My Christmas shopping got a jump-start the other day when I wandered into Chicken Alley looking for cookie tins. I found them right away, but I found a whole lot more, too.
Customers line up outside. When I get in, the first thing that amazes me is all of the holiday gear. There are ornaments and Christmas dishtowels, stocking stuffers and special cups for Santa’s glass of milk. “Christmas donations start coming in the week after Christmas, and we store them all year until about November,” says Chicken Alley manager Jessica Tartell. “We had close to 500 boxes this year, which is more than we’ve ever had. People can’t always keep things in storage, or their tastes change. We also get excess inventory from retailers who haven’t been able to sell things, or who’ve gone out of business.” Thanks to those donations, the thrift shop has a lot of new stocking stuffers, among other things.
It’s a good thing that the thrift shop has so much, because conventional retailers are having a hard time getting products on the shelves. Supply chain issues have left cargo ships full of new goods stranded at ports, and raw materials are in short supply. Thrift shopping is a growing trend, too. “There has really been a change in shopping habits,” Tartell says. “Resale and secondhand shopping has become the norm for a lot of people of all socioeconomic backgrounds, not just people in need. All over the country now, secondhand shopping has exploded, both in person and online. We’re keeping things out of landfills and extending their life cycle.”
The Chicken Alley thrift store is the second-oldest program of Martha’s Vineyard Community Services, and all of its profits go into supporting the agency. In addition, the thrift shop provides clothing and other items to Islanders in need all year round, who are referred to them through Community Services’ programs. “We are one of the most successful thrift shops in the U.S. based on gross sales per square foot,” Tartell says. “Our sales are more than most thrift shops would ever dream of having. We’re small, but we have amazing things. I have an amazing team of both staff and volunteers, and none of this would be possible without that team.” Caroline Gagliard is a volunteer who is setting up one of the Christmas displays. “I love it here,” she says. “I wish more people would volunteer.”
It’s fun and social for shoppers, too. I saw several people I know combing through the shelves and racks. Marjorie Potts of West Tisbury browsed the book section, admiring a vintage hardcover of one of Wallace Stegner’s novels, eager to talk about the great books she’s found there. In the kitchen section, Susan Feeney, a visitor from Northborough, exclaimed over a basket of cookie cutters. “My mother had these when I was growing up,” she said. “I just have to buy them for old times’ sake.” The atmosphere is friendly as we gear up for the holidays, or just look for work clothes.
When it comes to gift-giving, Chicken Alley is ready. “I find a lot of our shoppers would rather give a meaningful gift than a generic gift,” Tartell says. “You’re much more likely to find something special at Chicken Alley than at TJ Maxx. A lot of shoppers are seeing that gifting thrift has more value, not just financially but in terms of the reception they’re getting from the recipient. At this time, we’re trying to reduce our consumption and focus on meaning.” She didn’t always feel that way about secondhand gifts, but a gift from her sister changed her mind. “Years ago, my sister gave me a beautiful wrap, and she wouldn’t tell me where she’d gotten it. Later, my mom told me that she’d gotten it at a thrift shop, and was kind of embarrassed about it. To this day, it’s one of the most special things I’ve ever received. There should be no shame in giving secondhand. You’re giving a unique item, something that sticks in someone’s memory.”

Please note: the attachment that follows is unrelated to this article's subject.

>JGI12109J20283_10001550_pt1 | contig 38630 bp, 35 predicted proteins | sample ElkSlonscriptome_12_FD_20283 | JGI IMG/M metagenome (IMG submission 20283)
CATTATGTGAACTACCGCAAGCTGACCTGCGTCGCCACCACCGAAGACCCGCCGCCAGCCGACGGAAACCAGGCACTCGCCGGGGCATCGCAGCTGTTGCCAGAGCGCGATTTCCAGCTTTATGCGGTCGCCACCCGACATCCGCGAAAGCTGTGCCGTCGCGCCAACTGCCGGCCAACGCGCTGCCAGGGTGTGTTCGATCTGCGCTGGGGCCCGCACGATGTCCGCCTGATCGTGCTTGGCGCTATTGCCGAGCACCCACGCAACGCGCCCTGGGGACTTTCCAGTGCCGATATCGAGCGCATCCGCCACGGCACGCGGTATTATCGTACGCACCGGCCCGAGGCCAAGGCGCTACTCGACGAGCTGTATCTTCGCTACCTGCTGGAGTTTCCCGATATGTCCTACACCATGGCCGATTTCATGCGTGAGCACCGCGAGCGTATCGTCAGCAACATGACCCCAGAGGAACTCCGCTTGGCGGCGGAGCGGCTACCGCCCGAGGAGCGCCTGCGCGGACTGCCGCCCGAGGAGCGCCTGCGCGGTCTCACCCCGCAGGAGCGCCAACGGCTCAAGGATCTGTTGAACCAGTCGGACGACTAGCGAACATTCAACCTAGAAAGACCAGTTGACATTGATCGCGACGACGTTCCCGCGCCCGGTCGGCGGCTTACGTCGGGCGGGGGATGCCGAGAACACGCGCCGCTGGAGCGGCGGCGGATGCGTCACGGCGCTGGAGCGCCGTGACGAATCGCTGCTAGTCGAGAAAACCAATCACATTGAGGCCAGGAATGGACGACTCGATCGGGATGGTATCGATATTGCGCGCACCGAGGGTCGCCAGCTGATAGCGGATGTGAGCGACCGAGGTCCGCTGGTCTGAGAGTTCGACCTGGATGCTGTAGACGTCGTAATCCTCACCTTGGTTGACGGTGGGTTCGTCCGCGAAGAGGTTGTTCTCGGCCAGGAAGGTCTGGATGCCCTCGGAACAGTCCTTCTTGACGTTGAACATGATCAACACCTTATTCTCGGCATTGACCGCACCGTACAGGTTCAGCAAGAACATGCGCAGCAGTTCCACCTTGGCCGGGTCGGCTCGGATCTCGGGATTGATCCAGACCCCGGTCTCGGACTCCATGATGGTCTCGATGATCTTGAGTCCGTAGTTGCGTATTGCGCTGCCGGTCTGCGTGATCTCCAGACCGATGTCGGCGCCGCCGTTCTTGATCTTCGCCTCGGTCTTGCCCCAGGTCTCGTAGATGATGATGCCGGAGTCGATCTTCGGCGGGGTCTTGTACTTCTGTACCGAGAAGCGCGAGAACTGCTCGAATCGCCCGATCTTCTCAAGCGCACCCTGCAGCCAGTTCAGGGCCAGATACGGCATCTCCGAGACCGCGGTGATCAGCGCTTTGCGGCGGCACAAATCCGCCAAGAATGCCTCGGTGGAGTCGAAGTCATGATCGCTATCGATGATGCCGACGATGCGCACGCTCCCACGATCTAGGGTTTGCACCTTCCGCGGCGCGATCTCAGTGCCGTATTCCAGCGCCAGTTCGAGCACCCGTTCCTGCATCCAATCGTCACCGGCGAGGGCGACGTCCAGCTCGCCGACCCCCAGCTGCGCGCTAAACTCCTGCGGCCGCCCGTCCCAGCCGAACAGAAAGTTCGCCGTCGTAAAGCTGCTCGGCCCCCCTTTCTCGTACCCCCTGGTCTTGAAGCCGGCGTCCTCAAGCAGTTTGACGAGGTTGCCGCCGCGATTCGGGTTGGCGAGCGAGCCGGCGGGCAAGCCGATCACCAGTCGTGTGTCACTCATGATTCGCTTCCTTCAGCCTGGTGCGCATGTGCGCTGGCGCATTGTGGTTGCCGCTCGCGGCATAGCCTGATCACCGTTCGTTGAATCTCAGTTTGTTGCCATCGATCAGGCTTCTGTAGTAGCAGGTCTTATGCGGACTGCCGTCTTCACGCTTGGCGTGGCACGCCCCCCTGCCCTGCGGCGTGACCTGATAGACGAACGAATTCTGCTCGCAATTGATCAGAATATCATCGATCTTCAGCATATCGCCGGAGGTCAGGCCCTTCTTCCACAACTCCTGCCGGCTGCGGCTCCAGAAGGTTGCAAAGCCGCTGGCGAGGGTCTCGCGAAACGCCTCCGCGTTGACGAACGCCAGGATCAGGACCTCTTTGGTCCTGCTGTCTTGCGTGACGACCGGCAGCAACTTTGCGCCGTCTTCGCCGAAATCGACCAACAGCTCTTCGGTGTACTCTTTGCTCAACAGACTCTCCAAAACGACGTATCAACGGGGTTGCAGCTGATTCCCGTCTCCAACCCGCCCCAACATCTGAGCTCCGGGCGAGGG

I walked out with a bag full of gifts, decorations, and a few more little things. I found a jigsaw puzzle to keep the family quietly amused on Christmas morning (as if they’re ever quiet), a book for my daughter, and a really nice article of clothing for my mother. I would normally buy her something new, but this just felt nice. Was it all right? Buying a secondhand Christmas gift felt a little odd, and I also worry that maybe it reminded me of her because it was hers. That is, was this something she’d brought into the thrift shop earlier this year? I’ll find out on Christmas morning. Meanwhile, I’ll be back at the thrift shop for more things. I’m seriously thinking about those Santa mugs.
Chicken Alley is located at 38 Lagoon Pond Road in Vineyard Haven. It’s open Wednesday through Saturday, from 11 am to 5 pm, and extended hours can be available by appointment. The shop will be closed on Christmas Eve, Christmas Day, and New Year’s Day. For more information, and to see a very small selection of what’s available, check out the website at chickenalley.org.